Utah Attorney General Mark Shurtleff (R) inadvertently tipped his hand Tuesday that he’ll enter the primary against Sen. Bob Bennett (R-Utah) in 2010, falling victim to the very technology another primary candidate used to enter the race on purpose.
Following a Twitter announcement from former congressional candidate Tim Bridgewater (R) that he would challenge Bennett, Shurtleff fired off a series of Twitter messages that he thought were private.
“I'm announcing I'm running at 12," he wrote in one.
“it will also be against Bennett and I’ll pick up his delegates when he drops off the first ballot,” Shurtleff writes, apparently referring to the multi-ballot nominating process at the Utah GOP’s state convention.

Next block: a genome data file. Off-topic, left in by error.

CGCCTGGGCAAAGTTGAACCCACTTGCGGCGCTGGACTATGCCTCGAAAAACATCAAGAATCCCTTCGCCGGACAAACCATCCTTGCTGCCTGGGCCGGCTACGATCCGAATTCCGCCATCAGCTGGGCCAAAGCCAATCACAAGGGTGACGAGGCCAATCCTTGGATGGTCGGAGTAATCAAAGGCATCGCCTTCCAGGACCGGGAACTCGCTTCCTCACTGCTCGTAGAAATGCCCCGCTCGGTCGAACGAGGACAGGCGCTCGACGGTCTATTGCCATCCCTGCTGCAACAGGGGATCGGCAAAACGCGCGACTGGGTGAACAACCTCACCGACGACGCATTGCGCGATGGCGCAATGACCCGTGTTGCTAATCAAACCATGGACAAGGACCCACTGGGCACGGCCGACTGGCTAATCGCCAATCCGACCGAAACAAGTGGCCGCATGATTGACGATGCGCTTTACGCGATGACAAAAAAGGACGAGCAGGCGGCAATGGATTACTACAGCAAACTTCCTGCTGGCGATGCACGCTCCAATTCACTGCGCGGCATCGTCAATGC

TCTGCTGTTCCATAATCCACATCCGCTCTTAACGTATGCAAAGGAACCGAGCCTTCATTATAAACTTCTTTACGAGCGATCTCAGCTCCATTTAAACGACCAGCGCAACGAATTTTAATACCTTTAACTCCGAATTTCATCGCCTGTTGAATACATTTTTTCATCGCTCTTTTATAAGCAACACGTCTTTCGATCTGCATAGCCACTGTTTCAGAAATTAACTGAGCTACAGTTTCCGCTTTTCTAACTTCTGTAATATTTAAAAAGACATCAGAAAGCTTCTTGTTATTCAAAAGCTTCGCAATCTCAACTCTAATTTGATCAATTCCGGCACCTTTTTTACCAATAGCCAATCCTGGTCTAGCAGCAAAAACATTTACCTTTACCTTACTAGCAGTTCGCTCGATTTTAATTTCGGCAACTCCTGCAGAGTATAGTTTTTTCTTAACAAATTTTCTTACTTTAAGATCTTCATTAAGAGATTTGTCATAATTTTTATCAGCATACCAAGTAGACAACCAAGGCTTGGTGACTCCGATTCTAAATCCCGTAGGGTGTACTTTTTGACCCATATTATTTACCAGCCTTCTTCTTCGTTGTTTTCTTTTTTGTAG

He says in another that he will have “all of the legislative conservative causcus [sic] and other senators and representatives there endorsing me. Time to rock and roll!"
Finally, Shurtleff seems to realize the messages he thought were responses to an individual were actually going out to everybody following his feed. He deleted them, but they were saved for posterity.
Tweeting from Israel, where he is on a trade mission, according to the Salt Lake Tribune, he promised to make an official announcement next week.
“Thinking of ‘texting while drowsy’ law after private 1AM tweet went public,” he wrote. “Formal announcement on 5/20 about senate race and tweeting plans”
Bennett has said Shurtleff would pose his most formidable reelection challenge ever, and nobody knows for sure what will happen with the state's odd nominating process.
Last cycle, Republican Jason ChaffetzJason ChaffetzOversight panel demands answers on Pentagon waste report Chaffetz: Congress will ‘absolutely’ look at 5B in waste at Pentagon Clinton opponents vow to continue their pursuit MORE nearly took the 60 percent of the delegates he needed to take a congressional nomination from incumbent Rep. Chris Cannon (R-Utah). The two went to a primary, where Chaffetz unseated Cannon.